Public community health centers face financial woes

JACKSON – If a Medicaid recipient receives care for a mental illness from a private provider, whether from a doctor or a hospital, the state Division of Medicaid and the federal government pay for the treatment.
But because of state law, if a Medicaid recipient goes to one of the state’s 15 community mental health centers for treatment, only the federal government provides payment.
That’s why the community health centers find themselves in a precarious financial position. They can’t pay the matching funds needed to draw down federal dollars. Without help paying that money, some face the possibility of closing.
In recent years, the state Department of Mental Health has provided to the 15 community health centers at least some of the matching funds needed to draw down federal Medicaid dollars.
But Ed LeGrand, executive director of the Department of Mental Health, said his agency, which oversees the state’s mental health hospitals and other services, faces budget woes of its own and no longer can provide the matching funds.
The 15 community mental health centers, including centers based in Tupelo, Oxford and Corinth, have agreed to pay $12 million of the between $24 million and $36 million in matching funds they owe each year, but said they cannot afford to pay all of it.
Rep. Steve Holland, D-Plantersville, said the community mental health centers, the Division of Medicaid, the Department of Mental Health and legislators are currently trying to solve the dilemma facing the centers.
Holland said he believes the community mental health centers’ offer to pay $12 million toward the match “is generous … I feel like the law is on the side of the community mental health centers. I think if they went to court a judge would say ‘Medicaid, pay the bill.’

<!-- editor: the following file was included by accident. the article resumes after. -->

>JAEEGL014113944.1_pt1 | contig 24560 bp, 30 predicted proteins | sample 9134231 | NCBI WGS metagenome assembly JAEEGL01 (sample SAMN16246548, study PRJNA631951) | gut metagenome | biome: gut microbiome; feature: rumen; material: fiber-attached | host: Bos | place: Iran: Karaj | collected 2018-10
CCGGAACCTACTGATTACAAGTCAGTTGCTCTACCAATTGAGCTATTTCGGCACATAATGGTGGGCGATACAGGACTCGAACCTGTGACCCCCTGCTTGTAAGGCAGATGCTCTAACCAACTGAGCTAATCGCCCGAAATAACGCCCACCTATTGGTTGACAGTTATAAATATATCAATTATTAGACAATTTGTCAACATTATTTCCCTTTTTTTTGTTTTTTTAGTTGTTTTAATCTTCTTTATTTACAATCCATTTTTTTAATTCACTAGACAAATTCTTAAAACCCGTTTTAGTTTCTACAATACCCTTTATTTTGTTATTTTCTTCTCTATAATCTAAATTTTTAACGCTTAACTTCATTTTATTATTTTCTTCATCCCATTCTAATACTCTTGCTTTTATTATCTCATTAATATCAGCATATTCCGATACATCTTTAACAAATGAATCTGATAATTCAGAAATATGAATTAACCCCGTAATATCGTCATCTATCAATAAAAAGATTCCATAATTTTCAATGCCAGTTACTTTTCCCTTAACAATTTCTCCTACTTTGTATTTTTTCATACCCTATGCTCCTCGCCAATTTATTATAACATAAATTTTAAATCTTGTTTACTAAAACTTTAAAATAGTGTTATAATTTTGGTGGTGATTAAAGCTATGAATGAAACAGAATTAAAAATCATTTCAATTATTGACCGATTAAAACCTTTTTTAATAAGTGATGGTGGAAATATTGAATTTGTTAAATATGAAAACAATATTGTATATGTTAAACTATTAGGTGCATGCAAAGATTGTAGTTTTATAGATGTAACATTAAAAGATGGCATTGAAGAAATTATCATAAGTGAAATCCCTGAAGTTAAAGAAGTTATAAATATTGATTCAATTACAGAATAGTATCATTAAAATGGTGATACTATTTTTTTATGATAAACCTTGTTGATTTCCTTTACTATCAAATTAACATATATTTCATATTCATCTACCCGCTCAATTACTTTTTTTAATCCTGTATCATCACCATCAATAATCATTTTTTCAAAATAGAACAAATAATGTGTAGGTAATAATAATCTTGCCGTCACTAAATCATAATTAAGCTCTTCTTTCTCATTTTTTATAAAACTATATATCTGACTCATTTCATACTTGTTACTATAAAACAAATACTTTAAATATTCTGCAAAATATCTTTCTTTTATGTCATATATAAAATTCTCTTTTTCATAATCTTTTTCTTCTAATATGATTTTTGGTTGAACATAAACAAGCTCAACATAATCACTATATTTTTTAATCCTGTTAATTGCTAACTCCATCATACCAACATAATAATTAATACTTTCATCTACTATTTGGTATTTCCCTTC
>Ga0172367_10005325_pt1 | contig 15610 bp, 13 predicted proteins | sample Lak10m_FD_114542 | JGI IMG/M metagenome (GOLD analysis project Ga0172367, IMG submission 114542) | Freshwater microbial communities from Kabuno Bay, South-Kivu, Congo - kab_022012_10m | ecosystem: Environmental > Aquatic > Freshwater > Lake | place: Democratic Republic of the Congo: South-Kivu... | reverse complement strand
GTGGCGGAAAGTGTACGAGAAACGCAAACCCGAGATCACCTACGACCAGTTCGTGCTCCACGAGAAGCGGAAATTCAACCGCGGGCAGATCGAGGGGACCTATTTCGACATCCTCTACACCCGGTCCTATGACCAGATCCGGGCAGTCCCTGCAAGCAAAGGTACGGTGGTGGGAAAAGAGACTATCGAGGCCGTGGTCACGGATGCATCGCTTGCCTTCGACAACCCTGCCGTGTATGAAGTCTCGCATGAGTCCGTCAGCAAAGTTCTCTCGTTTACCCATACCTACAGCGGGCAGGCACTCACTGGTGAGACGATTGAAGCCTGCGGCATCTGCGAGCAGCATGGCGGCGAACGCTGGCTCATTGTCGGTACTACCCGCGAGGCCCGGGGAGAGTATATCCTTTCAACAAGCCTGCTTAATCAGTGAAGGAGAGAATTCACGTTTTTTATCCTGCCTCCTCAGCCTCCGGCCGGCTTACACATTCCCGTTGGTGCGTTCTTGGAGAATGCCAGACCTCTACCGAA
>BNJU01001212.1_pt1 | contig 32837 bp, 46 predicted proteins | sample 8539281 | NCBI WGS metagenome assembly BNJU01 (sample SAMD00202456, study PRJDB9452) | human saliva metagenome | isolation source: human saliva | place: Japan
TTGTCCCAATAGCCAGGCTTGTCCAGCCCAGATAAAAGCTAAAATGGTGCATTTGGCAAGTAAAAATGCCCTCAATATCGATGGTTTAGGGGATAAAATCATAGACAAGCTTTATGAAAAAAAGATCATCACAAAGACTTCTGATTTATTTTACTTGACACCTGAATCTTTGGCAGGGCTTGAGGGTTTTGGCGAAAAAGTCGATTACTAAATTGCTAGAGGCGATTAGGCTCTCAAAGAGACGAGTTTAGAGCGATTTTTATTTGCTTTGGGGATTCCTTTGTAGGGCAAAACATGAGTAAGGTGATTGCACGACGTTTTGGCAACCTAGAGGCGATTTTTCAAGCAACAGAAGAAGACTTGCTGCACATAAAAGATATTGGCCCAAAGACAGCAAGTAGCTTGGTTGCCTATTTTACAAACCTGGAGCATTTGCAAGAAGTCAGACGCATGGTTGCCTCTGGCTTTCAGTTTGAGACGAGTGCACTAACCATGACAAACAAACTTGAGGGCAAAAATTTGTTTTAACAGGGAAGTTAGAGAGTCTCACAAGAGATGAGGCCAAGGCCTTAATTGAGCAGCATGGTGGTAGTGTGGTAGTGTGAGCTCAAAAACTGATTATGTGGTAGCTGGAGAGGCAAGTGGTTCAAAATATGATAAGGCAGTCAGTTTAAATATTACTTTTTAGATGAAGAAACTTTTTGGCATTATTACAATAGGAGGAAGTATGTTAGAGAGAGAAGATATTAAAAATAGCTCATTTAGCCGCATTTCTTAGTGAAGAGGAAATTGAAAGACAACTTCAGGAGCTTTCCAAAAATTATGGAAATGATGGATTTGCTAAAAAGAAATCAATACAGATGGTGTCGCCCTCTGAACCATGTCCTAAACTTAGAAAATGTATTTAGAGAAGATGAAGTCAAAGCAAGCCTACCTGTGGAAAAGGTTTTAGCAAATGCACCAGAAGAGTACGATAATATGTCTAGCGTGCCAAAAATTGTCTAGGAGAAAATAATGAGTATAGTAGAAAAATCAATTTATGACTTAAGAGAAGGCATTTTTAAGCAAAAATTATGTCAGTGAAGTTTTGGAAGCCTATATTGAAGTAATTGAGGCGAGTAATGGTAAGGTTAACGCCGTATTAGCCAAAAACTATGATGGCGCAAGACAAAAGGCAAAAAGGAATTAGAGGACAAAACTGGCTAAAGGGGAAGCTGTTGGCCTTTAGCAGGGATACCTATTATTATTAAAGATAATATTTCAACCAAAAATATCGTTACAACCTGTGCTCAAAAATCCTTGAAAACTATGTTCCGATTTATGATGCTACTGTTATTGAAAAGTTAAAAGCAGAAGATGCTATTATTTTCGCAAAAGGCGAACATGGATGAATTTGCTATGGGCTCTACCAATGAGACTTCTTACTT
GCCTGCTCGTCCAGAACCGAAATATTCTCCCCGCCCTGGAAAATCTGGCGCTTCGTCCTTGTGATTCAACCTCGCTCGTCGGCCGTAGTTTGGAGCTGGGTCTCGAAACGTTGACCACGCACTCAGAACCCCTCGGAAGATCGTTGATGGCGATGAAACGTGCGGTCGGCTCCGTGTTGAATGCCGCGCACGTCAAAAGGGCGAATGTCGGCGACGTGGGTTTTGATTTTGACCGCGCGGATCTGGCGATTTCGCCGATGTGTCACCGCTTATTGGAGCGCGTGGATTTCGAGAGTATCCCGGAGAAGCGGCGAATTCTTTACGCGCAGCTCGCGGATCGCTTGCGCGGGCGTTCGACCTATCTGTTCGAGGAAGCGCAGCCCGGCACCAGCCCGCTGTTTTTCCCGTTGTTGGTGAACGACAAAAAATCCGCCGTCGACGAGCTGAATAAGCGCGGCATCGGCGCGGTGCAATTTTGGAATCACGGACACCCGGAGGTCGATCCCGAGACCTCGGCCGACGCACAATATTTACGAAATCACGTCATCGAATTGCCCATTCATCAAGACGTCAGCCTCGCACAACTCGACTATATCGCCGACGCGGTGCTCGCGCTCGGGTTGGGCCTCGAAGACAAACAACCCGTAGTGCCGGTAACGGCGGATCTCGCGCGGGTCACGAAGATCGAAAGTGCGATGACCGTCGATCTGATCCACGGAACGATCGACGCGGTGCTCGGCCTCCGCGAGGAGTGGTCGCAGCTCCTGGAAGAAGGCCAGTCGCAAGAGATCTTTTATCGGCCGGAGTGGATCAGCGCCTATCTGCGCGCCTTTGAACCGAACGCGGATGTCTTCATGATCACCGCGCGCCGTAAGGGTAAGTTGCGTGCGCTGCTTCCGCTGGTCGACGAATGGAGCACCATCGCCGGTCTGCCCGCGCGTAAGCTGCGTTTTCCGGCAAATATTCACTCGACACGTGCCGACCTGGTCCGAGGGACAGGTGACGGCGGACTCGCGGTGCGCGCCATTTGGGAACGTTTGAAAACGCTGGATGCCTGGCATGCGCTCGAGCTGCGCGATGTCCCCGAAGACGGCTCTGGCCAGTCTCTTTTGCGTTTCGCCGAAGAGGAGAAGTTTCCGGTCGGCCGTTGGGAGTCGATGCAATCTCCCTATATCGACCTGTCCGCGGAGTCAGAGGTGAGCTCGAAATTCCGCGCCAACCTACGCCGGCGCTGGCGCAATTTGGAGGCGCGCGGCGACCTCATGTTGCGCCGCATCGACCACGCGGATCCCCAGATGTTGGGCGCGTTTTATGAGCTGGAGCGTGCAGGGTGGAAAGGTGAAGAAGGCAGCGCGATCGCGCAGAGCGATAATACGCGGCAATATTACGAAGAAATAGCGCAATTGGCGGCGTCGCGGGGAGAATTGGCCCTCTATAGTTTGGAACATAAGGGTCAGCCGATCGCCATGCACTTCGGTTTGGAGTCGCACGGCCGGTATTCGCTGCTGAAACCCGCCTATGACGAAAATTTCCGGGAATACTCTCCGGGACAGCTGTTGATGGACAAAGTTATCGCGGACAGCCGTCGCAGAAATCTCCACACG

“At the end of the day, that is the Legislature. It is our responsibility.”
Holland and others have questioned whether under federal law the state of Mississippi could provide payment to one group for providing mental health care – private providers – but not to a public group – the community mental health centers.
Some have hinted the centers would file suit against the state.
But Charlie Spearman, executive director of the Timber Hills Center, based in Corinth, said he would not be part of a lawsuit.
“I don’t think anybody will win if we turn to a lawsuit,” he said, adding he hopes an agreement can be reached to provide financial help to the centers.
The 15 community mental health centers operate independently and provide various services for people dealing with mental illnesses, people suffering from drug addictions, people dealing with intellectual disabilities and others.
The Department of Mental Health also contracts with the centers to provide community-based treatments, including to people who have been discharged from state institutions.
The centers receive funding from a tax levy in the counties in their service region. The centers treat people regardless of their ability to pay.
LeGrand said 80 percent of the centers’ total revenue is from treating Medicaid-eligible patients. If the centers cannot treat Medicaid patients, because of their inability to pay the state match, then many might cease to exist. LeGrand said the counties could contract with those centers that can pay the match to continue to provide services.
But LeGrand also has gone on record stating it is important to solve the financial problems facing the community mental health centers.

Bobby Harrison/NEMS Daily Journal

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